18 December 2014

Chemical Reactions

Thus far on this little experiment, I've:

  • Overslept by 1 hour.
  • Completely lost track of time innumerable occasions.
  • Discovered an odd blurring & vibration in my vision.  Generally, it feels like I'm looking through a tunnel or a straw at the world.
  • Had insatiable cravings for caffeine and sugar.
  • Hyperfocused on assembly language programming and exercism.
  • Generally feel like I got hit by a truck--slow, plodding, etc.
On the bright side:
  • Mood is much better.
  • Sleep is much better.
  • Laughed more (that is, some!)
The next 2-6 weeks look to be rocky, but we'll see.  Some things have to change, and my brain chemistry's going to have to come along for the ride.

Fun with Assembly

I still remember an interview I had around February 2001, in which +Ron Garnett talked about how his team wrote code:
We write stuff in Assembler, because we're too lazy to write stuff in C.
Wait...what?  I thought the whole purpose of C was to have portable Assembly, so you could control the bare metal correctly.  I did get an inkling if you were that good, assembly could be seductive in your ability to do whatever you want.

This came to mind again when +Seth Moore posed a similar question on Facebook the other night:
Pop quiz:When you run this, what prints out? 

int i = 5;
int j = 10;
while (--j) { printf("%d %d\n", i, j); } while (--i); 
Basically, the above is a quiz to determine if you understand loops, expressions -v- statements, and the pre-decrement operator (--).  Pre-decrement specifies that the lvalue of the expression is the current value minus one and the post-state of that variable is assigned that decremented value.  Post-decrement has the same result (decrementing the value), but the lvalue of the expression is the PREVIOUS value.

As is my wont, I got the above wrong, but that's not the point.   To check my answer, I sucked it into quick c program using vim:
Compiling that program and using mac's otool to dump the assembly gives you this
Some things to note in the above:

  • The compiler has done a faithful job of translating exactly the program (as-is) to assembler:
    • We load the variables in lines 9 and 10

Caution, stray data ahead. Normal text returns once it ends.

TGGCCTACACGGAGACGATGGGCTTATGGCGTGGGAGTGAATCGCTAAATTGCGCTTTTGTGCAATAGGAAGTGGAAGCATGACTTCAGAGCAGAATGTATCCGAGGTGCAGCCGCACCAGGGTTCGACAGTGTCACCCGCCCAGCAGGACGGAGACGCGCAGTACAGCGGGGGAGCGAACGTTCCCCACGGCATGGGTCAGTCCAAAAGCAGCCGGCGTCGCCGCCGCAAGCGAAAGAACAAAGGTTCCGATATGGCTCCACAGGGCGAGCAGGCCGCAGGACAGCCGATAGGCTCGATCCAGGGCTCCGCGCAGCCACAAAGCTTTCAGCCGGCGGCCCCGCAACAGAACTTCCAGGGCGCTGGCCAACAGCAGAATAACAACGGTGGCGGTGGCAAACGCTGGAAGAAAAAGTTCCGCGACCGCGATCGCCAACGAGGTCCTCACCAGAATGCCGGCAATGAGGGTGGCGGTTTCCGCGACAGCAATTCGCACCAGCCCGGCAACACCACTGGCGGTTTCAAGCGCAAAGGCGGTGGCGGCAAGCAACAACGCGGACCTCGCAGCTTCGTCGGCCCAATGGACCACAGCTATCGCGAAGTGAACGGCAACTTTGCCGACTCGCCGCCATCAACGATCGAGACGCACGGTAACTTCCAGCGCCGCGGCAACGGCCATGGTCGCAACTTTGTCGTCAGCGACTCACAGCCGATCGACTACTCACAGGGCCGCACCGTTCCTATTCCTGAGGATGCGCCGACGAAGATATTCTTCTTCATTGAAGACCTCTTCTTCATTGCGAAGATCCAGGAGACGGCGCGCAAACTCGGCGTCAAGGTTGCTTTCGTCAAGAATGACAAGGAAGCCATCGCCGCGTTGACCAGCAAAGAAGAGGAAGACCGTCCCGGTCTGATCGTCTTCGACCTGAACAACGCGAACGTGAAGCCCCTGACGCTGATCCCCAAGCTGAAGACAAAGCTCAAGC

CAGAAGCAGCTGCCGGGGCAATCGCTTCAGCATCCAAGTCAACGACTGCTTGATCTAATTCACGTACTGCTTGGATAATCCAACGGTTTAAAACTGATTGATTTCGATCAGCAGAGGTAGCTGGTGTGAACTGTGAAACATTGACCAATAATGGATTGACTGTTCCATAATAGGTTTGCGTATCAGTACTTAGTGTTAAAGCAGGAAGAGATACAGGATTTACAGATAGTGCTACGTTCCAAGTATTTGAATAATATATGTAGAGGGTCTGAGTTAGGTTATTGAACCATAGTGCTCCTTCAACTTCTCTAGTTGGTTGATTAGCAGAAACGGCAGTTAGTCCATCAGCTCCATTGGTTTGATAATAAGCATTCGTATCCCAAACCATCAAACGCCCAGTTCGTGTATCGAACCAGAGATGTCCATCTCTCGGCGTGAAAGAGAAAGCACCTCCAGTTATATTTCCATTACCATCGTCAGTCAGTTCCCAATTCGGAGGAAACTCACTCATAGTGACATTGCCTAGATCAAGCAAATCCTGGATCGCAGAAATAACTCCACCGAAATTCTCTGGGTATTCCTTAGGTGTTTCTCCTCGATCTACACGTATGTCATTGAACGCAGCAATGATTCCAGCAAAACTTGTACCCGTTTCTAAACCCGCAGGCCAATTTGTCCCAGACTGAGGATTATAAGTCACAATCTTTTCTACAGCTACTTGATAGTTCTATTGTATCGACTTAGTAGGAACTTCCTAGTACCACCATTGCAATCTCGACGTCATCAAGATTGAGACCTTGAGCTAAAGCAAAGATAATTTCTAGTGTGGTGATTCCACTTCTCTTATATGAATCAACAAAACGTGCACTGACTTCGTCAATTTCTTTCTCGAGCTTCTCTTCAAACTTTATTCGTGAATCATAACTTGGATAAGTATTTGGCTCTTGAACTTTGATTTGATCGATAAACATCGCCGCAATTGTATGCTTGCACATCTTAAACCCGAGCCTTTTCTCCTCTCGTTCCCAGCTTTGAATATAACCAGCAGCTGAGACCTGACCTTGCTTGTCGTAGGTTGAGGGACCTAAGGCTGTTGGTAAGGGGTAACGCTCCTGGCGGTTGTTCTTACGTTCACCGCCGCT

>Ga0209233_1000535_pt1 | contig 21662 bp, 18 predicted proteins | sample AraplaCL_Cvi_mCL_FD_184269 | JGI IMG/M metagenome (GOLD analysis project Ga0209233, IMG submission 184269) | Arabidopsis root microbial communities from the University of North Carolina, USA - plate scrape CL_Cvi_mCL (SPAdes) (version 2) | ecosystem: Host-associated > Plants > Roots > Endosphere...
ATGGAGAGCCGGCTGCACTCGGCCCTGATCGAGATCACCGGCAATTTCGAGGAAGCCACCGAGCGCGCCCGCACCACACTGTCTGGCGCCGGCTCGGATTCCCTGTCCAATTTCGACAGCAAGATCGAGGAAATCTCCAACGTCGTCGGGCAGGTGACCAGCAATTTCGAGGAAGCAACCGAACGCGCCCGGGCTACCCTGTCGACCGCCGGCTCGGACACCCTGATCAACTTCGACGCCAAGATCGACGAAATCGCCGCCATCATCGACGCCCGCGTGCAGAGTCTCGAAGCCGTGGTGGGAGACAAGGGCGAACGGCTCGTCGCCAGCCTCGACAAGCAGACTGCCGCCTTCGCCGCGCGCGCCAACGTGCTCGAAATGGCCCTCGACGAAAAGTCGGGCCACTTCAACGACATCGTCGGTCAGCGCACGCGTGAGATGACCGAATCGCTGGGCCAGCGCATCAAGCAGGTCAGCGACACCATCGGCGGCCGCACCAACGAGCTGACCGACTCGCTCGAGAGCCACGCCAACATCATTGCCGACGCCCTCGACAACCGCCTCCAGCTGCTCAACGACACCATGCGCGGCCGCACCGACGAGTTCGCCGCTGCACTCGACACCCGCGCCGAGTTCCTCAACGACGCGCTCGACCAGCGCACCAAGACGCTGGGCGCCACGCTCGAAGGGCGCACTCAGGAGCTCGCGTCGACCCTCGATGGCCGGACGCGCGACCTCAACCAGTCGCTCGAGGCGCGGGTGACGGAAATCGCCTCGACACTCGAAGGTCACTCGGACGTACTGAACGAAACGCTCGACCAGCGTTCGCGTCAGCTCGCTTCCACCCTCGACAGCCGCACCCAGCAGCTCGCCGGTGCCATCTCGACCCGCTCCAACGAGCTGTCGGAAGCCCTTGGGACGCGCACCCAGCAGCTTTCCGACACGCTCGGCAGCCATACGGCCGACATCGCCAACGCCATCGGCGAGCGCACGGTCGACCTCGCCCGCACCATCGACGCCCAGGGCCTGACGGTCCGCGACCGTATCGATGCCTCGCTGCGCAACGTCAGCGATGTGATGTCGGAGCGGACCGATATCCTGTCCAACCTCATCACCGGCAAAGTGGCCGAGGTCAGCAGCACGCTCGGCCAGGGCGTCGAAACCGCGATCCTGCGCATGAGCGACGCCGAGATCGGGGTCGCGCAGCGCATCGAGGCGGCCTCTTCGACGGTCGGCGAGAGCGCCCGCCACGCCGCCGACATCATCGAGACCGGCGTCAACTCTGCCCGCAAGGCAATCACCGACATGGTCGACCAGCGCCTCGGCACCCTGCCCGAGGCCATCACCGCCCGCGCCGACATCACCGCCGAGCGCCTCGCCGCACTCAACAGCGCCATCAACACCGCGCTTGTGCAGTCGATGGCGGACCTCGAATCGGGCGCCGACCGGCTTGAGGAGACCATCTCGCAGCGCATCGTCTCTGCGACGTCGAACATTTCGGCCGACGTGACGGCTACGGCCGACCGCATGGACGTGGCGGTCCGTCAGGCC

• We have the first loop in lines 11-22
    • The second loop (despite being a no-op) is in line 24-29

Things get slightly more interesting when you pass the -O (optimize) flag

Some things to note:

  • This looks nothing like the C code.  There are no loops (or indeed, branch instructions) at all.
  • The compiler determined the second loop to be a no-op, and compiled it away completely.
  • Our stack variables are gone.  The compiler is using x64 CPU registers exclusively. 
  • The compiler has analyzed the loop and unrolled it into discrete calls to callq for the printf function.
Lastly:  The answer to the quiz is in the assembly if you look hard enough:

5 9
5 8
5 7
5 6
5 5
5 4
5 3
5 2
5 1

Pretty cool....I never get to look at assembly in my day-job, so getting this close to the CPU is neat.

17 December 2014

Rant: Stacked Ranking at Yahoo...yet another failure

From this article:

Mayer also favored a system of quarterly performance reviews, or Q.P.R.s, that required every Yahoo employee, on every team, be ranked from 1 to 5. The system was meant to encourage hard work and weed out underperformers, but it soon produced the exact opposite. Because only so many 4s and 5s could be allotted, talented people no longer wanted to work together; strategic goals were sacrificed, as employees did not want to change projects and leave themselves open to a lower score.
One of the uglier parts of the process was a series of quarterly “calibration meetings,” in which managers would gather with their bosses and review all the employees under their supervision. In practice, the managers would use these meetings to conjure reasons that certain staff members should get negative reviews. Sometimes the reason would be political or superficial. 

If anyone believes Vitality Ranking works, especially with knowledge workers, you're sadly mistaken.  The system breeds paranoia, malaise, and mediocrity:  

  • Paranoia, in that the employees know the above scenario is inevitable--calibration meetings must occur in which they're judged against their peers and forced into a distribution.  If your organization is rife with dead wood, man-up and fire them.  Otherwise, understand that forcing your "healthy" employees into a bell curve is akin to cutting off good tissue after you've excised a gangrenous limb.
  • Malaise, in that the employees know there's a sad inevitability to the process.  Everyone knows who the "golden boy" is in your rank.  Generally, he's the sycophant, workaholic who's constantly the smartest guy in the room.   He's the '5' in the above scenario.  You also know who the loser is in the group, the "Well, I'm not as bad as ______." He's the 1.  He's dead meat.  So, ensure you're not last and you "win," sort of.
  • Mediocrity,  in that this system makes you continously gaze INWARD.  Managers don't like it...they spend inordinate amounts of time doing QPR's, paperwork, and susbstantiation.  Employees obsess about it, because they might be on the chopping block, so you start funneling "achievements" to your manager so he has ammunition for the calibration meetings. INWARD looking means You're not competing.  That's fine for GE (oh wait, no it's not), but for any company without a substantive monopoly and barrier to entry in their field, it's the first step towards destruction. 
If Mayer instituted this at Yahoo, then the company deserves to go down in flames.


14 November 2014